This is the third in a series of monthly summaries detailing the most significant bird finds in the London area. For a definition of the London Recording Area and a more complete round-up of what's been seen recently, visit the London Birders website.
Some of the reports that follow will be adjudicated by either the national or county records committee so publication here in no way implies an accepted record. Please submit all records to the relevant recorder, a full list of which can be found here.
The Brown Shrike at Staines Moor was still in situ on the last day of November, an incredible 51-day residency to date. What is now the most definitive of its kind ever to show up in the British Isles, at least in terms of popularity and length of residence, looks as though it's attempting to bed in for the winter. All being well it will go on to form part of London's avian cast in 2010 when year-listers will no doubt be back at the Moor to pay homage.
(Dark-bellied) Brent Geese featured at five sites during the month and included seven over Horsendon Hill on the 8th. November always used to be the most reliable month of the year to see this species in London, but the numbers these days are usually fairly low when they do occur. Horsendon Hill would've lost out to Paddington Green in terms of number had at least fifteen 'possibles' flying east on the same date been certainly identified. Due to their distance this wasn't an option.
A Ruddy Shelduck at Tyttenhanger GPs on the 16th certainly merits a mention but, as is regularly the case with this striking species, its credentials as a wild bird were something short of certain. A burgeoning tally of 158 Mandarin Duck were counted at Grovelands Park on the 19th but the observer involved estimated there to be at least 200 of these gorgeous exotics on site.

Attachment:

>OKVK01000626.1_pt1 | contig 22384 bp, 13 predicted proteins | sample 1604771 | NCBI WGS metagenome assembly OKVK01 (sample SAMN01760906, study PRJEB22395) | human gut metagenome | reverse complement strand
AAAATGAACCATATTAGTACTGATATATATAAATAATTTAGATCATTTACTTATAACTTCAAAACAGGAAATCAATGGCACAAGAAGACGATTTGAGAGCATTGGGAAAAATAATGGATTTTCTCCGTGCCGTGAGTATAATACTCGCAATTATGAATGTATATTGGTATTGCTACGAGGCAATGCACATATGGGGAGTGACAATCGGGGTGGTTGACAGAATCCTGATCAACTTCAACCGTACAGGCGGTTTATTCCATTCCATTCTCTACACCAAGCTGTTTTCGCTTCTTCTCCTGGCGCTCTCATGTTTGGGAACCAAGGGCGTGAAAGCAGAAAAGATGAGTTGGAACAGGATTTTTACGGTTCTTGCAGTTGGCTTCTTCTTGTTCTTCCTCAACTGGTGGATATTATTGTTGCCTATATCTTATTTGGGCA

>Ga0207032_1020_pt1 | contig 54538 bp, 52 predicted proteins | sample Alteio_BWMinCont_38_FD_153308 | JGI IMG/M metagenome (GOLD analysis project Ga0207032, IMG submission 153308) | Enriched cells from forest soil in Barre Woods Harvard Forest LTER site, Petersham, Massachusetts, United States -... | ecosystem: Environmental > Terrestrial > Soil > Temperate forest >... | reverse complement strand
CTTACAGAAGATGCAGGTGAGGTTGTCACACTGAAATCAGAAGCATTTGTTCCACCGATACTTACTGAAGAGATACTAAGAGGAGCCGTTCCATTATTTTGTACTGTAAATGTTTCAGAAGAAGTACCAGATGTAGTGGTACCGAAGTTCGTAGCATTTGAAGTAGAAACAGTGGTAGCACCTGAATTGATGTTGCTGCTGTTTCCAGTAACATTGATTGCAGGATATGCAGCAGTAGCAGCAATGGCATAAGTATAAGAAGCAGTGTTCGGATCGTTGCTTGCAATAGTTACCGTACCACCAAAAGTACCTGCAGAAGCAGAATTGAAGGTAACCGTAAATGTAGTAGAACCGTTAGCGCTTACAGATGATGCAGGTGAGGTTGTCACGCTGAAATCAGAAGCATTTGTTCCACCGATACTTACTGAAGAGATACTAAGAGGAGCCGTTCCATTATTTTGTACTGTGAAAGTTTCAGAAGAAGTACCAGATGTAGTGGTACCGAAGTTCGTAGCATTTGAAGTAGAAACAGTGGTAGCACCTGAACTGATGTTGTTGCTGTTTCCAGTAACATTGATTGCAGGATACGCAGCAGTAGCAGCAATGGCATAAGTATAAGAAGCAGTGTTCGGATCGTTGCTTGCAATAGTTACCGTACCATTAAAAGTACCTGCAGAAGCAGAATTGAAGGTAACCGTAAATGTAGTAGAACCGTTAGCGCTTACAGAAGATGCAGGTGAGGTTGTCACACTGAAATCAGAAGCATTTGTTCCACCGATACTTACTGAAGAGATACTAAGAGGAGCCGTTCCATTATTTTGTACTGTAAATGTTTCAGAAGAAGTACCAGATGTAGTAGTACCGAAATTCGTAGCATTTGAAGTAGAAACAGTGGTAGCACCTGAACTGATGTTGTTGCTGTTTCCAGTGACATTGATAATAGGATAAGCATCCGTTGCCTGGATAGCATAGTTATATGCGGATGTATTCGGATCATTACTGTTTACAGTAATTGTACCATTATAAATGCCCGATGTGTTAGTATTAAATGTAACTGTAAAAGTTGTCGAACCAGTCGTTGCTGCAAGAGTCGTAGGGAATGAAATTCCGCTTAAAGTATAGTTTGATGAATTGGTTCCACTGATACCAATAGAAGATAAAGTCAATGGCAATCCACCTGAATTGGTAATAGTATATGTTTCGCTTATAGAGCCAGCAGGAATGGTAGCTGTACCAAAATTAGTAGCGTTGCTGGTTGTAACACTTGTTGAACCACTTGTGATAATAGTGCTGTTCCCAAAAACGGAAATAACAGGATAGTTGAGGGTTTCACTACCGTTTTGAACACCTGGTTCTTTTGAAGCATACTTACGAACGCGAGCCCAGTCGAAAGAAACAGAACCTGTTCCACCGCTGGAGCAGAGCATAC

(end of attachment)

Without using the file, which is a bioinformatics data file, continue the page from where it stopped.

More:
Four well-watched locations gratefully acquired Scaup during November including four at Hyde Park (rising from one the previous day) on the 11th, a solid Inner London record. A couple of other patchworkers were endlessly frustrated by turning up Scaup-type hybrids for their troubles and another Aythya, at Stoke Newington Reservoirs between the 24th and 26th (at least), was considered to contain at least some Ring-necked Duck blood.
The 11th also saw a female Common Scoter at Amwell GPs, the only site that reported this fairly regular London species during the month. The relatively mild November temperatures held down the numbers of sawbills animating London waters and Smew were conspicuous by their absence. Red-breasted Merganser is usually the scarcest but birds were reported from three sites this month including two at King George V Reservoir on both the 14th and 15th. Goosander weren't around in any significant numbers either and just four sites landed birds, the best being seven at King George V Reservoir on the 15th.
Red Kites were also scarce and registered only over Haringey on the 4th and Woodoaks Farm on the 6th, but at least raptor devotees could be entertained by a male Marsh Harrier at Rainham Marshes on several dates between the 4th and 29th and Beddington SF on the 8th. Rainham Marshes, an intensely watched site, produced the only Hen Harrier reports with different ring-tails on the 4th and the 15th. A well-seen Osprey moving due south over Hyde Park on the 5th was a surprise Inner London find so late in the year though November records in London are certainly not unprecedented. However it wasn't the last of 2009, with the Sarratt/Chenies bird (Herts/Bucks) seen flying toward Chorleywood (within the London recording area) on the 10th and 11th, and toward Rickmansworth on the 21st. Four fairly widespread locations were lucky enough to bag Merlins with Rainham Marshes coming out on top by scoring single birds on three dates.
The very strong overnight southwesterlies on the 24th/25th managed to deposit a Leach's Storm-petrel on the south basin of Staines Reservoir. Unfortunately, for most, any plans of going to watch the waif were curtailed by the news that it wasn't seen after 07:45 on the 25th, its eventual fate unknown. Another, but harder-to-watch, bird was found at the William Girling Reservoir on the 26th, no doubt also present on account of the prevailing weather conditions.
Great Northern Divers were at a good six sites, mostly in the west of the recording area, with probably four or five birds involved
Following on from last month's Red-necked Grebe at Staines Reservoir, November afforded reports on five dates, between 8th and 21st, at Queen Mother Reservoir. Wraysbury GPs was furnished with two Slavonian Grebes on the 7th, with one remaining to the 9th, and Black-necked Grebes were at four locales, the best count being twelve at William Girling Reservoir on the 26th.